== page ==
kailas reddy Active In SP Posts: 1 Joined: Feb 2011 27-02-2011, 04:40 PM SIR, I WANT MORE INFO.. ABOUT MEMRISTOR WOULD U SEND THAT TO ME... THAT SHOULDEXCEPT THE MATTER PRESENT IN THIS SITE
 seminar project explorer Active In SP Posts: 231 Joined: Feb 2011 15-03-2011, 08:58 AM Memristor P.Balamurali Krishna & Rajesh.R Department of Electronics and Communication Engineering M.G. College of Engineering   Memristor.pdf (Size: 248.1 KB / Downloads: 149) Abstract A memristor is a passive two-terminal circuit element in which the resistance is a function of the history of the current through and voltage across the device. Memristor theory was formulated and named by Leon Chua in a 1971 paper. Chua strongly believed that a fourth device existed to provide conceptual symmetry with the resistor, inductor, and capacitor. This symmetry follows from the description of basic passive circuit elements as defined by a relation between two of the four fundamental circuit variables. A device linking charge and flux (themselves defined as time integrals of current and voltage), which would be the memristor, was still hypothetical at the time. However, it would not be until thirty-seven years later, on April 30, 2008, that a team at HP Labs led by the scientist R. Stanley Williams would announce the discovery of a switching memristor. Based on a thin film of titanium dioxide, it has been presented as an approximately ideal device. Introduction A memristor is a passive two-terminal electronic component for which the resistance (dV/dI) depends in some way on the amount of charge that has flowed through the circuit. When current flows in one direction through the device, the resistance increases; and when current flows in the opposite direction, the resistance decreases, although it must remain positive. When the current is stopped, the component retains the last resistance that it had, and when the flow of charge starts again, the resistance of the circuit will be what it was when it was last active. [8] More generally, a memristor is a two-terminal component in which the resistance depends on the integral of the input applied to the terminals (rather than on the instantaneous value of the input as in a varistor). Since the element "remembers" the amount of current that has passed through it in the past, it was tagged by Chua with the name "memristor." Another way of describing a memristor is that it is any passive two-terminal circuit elements that maintains a functional relationship between the time integral of current (called charge) and the time integral of voltage (often called flux, as it is related to magnetic flux). The slope of this function is called the memristance M and is similar to variable resistance. Batteries can be considered to have memristance, but they are not passive devices. The definition of the memristor is based solely on the fundamental circuit variables of current and voltage and their time-integrals, just like the resistor, capacitor, and inductor Need For Memristor Memristance (Memory + Resistance) is a property of an Electrical Component that describes the variation in Resistance of a component with the flow of charge. Any two terminal electrical component that exhibits Memristance is known as a Memristor. Memristance is becoming more relevant and necessary as we approach smaller circuits, and at some point when we scale into nano electronics, we would have to take memristance into account in our circuit models to simulate and design electronic circuits properly. An ideal memristor is a passive two-terminal electronic device that is built to express only the property of memristance (just as a resistor expresses resistance and an inductor expresses inductance). However, in practice it may be difficult to build a 'pure memristor,' since a real device may also have a small amount of some other property, such as capacitance (just as any real inductor also has resistance).A common analogy for a resistor is a pipe that carries water. The water itself is analogous to electrical charge, the pressure at the input of the pipe is similar to voltage, and the rate of flow of the water through the pipe is like electrical current. Just as with an electrical resistor, the flow of water through the pipe is faster if the pipe is shorter and/or it has a larger diameter. An analogy for a memristor is an interesting kind of pipe that expands or shrinks when water flows through it. If water flows through the pipe in one direction, the diameter of the pipe increases, thus enabling the water to flow faster. If water flows through the pipe in the opposite direction, the diameter of the pipe decreases, thus slowing down the flow of water. If the water pressure is turned off, the pipe will retain it most recent diameter until the water is turned back on. Thus, the pipe does not store water like a bucket (or a capacitor) – it remembers how much water flowed through it. Possible applications of a Memristor include Nonvolatile Random Access Memory (NVRAM), a device that can retain memory information even after being switched off, unlike conventional DRAM which erases itself when it is switched off. Another interesting application is analog computation where a memristor will be able to deal with analog values of data and not just binary 1s and 0s. Memristor Theory And Its Properties: Definition of Memristor “The memristor is formally defined as a two-terminal element in which the magnetic flux Φm between the terminals is a function of the amount of electric charge q that has passed through the device.” Figure 5. Symbol of Memristor. Chua defined the element as a resistor whose resistance level was based on the amount of charge that had passed through the memristor Memristance Memristance is a property of an electronic component to retain its resistance level even after power had been shut down or lets it remember (or recall) the last resistance it had before being shut off. Conclusion By redesigning certain types of circuits to include memristors, it is possible to obtain the same function with fewer components, making the circuit itself less expensive and significantly decreasing its power consumption. In fact, it can be hoped to combine memristors with traditional circuit-design elements to produce a device that does computation. The Hewlett-Packard (HP) group is looking at developing a memristor-based nonvolatile memory that could be 1000 times faster than magnetic disks and use much less power.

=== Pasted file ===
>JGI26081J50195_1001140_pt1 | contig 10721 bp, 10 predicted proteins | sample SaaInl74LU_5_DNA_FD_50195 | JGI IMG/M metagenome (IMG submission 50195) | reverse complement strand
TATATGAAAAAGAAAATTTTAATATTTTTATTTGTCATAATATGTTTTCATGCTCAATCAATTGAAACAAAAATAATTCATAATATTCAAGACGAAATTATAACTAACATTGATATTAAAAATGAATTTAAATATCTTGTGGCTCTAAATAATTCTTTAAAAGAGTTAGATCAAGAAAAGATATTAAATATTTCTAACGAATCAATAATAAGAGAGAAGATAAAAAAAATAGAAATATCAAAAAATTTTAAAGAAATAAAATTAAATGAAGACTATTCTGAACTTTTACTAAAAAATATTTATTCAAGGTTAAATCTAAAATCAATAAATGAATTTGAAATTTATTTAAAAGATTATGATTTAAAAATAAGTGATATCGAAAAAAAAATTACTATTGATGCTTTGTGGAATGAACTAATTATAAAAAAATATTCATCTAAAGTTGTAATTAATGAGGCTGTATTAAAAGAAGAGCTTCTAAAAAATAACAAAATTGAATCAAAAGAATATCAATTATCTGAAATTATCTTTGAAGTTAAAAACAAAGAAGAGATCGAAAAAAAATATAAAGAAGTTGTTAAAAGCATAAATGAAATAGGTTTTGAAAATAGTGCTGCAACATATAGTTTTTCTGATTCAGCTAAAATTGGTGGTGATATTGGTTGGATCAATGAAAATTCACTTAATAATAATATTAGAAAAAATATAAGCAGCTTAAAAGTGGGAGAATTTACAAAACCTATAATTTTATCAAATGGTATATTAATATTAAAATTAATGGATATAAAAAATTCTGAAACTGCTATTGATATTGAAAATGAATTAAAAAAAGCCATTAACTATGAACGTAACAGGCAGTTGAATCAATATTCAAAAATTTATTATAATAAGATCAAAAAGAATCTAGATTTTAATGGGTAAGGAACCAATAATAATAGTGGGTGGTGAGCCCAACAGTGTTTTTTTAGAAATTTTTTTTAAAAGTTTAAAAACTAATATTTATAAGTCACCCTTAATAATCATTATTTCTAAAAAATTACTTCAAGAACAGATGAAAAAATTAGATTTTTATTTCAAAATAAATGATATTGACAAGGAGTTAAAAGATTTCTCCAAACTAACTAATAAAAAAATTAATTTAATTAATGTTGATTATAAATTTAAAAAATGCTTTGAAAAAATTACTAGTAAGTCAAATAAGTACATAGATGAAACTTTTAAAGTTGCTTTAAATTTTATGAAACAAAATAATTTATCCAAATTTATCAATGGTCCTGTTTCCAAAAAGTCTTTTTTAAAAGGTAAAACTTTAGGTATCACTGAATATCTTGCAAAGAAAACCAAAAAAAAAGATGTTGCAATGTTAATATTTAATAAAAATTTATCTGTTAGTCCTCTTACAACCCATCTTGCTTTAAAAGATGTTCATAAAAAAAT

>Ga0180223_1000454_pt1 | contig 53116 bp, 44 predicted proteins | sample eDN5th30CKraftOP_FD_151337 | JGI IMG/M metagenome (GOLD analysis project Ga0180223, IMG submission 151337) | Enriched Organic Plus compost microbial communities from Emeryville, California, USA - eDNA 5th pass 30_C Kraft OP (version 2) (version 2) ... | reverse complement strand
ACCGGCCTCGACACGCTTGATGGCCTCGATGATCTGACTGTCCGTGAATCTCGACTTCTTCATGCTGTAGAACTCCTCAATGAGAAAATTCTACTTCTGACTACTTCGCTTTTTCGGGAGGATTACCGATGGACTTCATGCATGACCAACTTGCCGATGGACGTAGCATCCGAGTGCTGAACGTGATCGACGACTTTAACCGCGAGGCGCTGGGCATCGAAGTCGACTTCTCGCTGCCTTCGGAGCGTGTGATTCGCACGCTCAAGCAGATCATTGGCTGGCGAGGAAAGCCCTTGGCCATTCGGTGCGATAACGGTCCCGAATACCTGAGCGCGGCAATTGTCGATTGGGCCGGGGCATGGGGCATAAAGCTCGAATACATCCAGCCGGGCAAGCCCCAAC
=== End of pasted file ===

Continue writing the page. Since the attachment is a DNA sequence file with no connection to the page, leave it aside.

seminar class Active In SP Posts: 5,361 Joined: Feb 2011 11-04-2011, 04:37 PM   sunder seminar.docx (Size: 87.76 KB / Downloads: 61) MEMRISTOR An array of 17 purpose-built oxygen-depleted titanium dioxide memristors built at HP Labs, imaged by an atomic force microscope. The wires are about 50 nm, or 150 atoms, wide. Electric current through the memristors shifts the oxygen vacancies, causing a gradual and persistent change in electrical resistance. Memristor (pronounced "memory resistor") is a name of passive two-terminal circuit elements in which the resistance is a function of the history of the current through and voltage across the device and is expressable in terms of a functional relationship between charge and magnetic flux linkage. Memristor theory was formulated and named by Leon Chua in a 1971 paper. On April 30, 2008, a team at HP Labs announced the development of a switching memristor based on a thin film of titanium dioxide[It has a regime of operation with an approximately linear charge-resistance relationship as long as the time-integral of the current stays within certain bounds. These devices are being developed for application in nanoelectronic memories, computer logic, and neuromorphic computer architectures. 2. BACKGROUND A memristor is a passive two-terminal electronic component whose present resistance depends in some way on the amount of charge that has flowed through the circuit. When current flows in one direction through the device, the resistance increases; and when current flows in the opposite direction, the resistance decreases, although it must remain positive. When the current is stopped, the component retains the last resistance that it had, and when the flow of charge starts again, the resistance of the circuit will be what it was when it was last active. More generally, a memristor is a two-terminal component in which the resistance depends on the integral of the input applied to the terminals (rather than on the instantaneous value of the input as in a varistor). Since the element "remembers" the amount of current that has passed through it in the past, it was tagged by Chua with the name "memristor." Another way of describing a memristor is that it is any passive two-terminal circuit elements that maintains a functional relationship between the time integral of current (called charge) and the time integral of voltage (often called flux, as it is related to magnetic flux). The slope of this function is called the memristance M and is similar to variable resistance. Batteries can be considered to have memristance, but they are not passive devices. The definition of the memristor is based solely on the fundamental circuit variables of current and voltage and their time-integrals, just like the resistor, capacitor, and inductor. Unlike those three elements however, which are allowed in linear time-invariant or LTI system theory, memristors of interest have a nonlinear function and may be described by any of a variety of functions of net charge. There is no such thing as a standard memristor. Instead, each device implements a particular function, wherein the integral of voltage determines the integral of current, and vice versa. A linear time-invariant memristor is simply a conventional resistor. In his 1971 paper, memristor theory was formulated and named by Leon Chua, extrapolating the conceptual symmetry between the resistor, inductor, and capacitor, and inferring the memristor was a similarly fundamental device. (However, as mentioned above, if it has no non-linearity then it is the same as a standard resistor. It is more meaningful to compare it with a varistor, which has a non-linear relationship between current and voltage.) Other scientists had already proposed fixed nonlinear flux-charge relationships, but Chua's theory introduced generality. Like other two-terminal components (e.g., resistor, capacitor, inductor), real-world devices are never purely memristors ("ideal memristor"), but will also exhibit some amount of capacitance, resistance, and inductance. Note however that a "memristor" with constant M and a resistor with constant R (i.e. not a varistor) are the same thing. 3. THEORY The memristor is essentially a two-terminal variable resistor, with resistance dependent upon the amount of charge q that has passed between the terminals. To relate the memristor to the resistor, capacitor, and inductor, it is helpful to isolate the term M(q), which characterizes the device, and write it as a differential equation.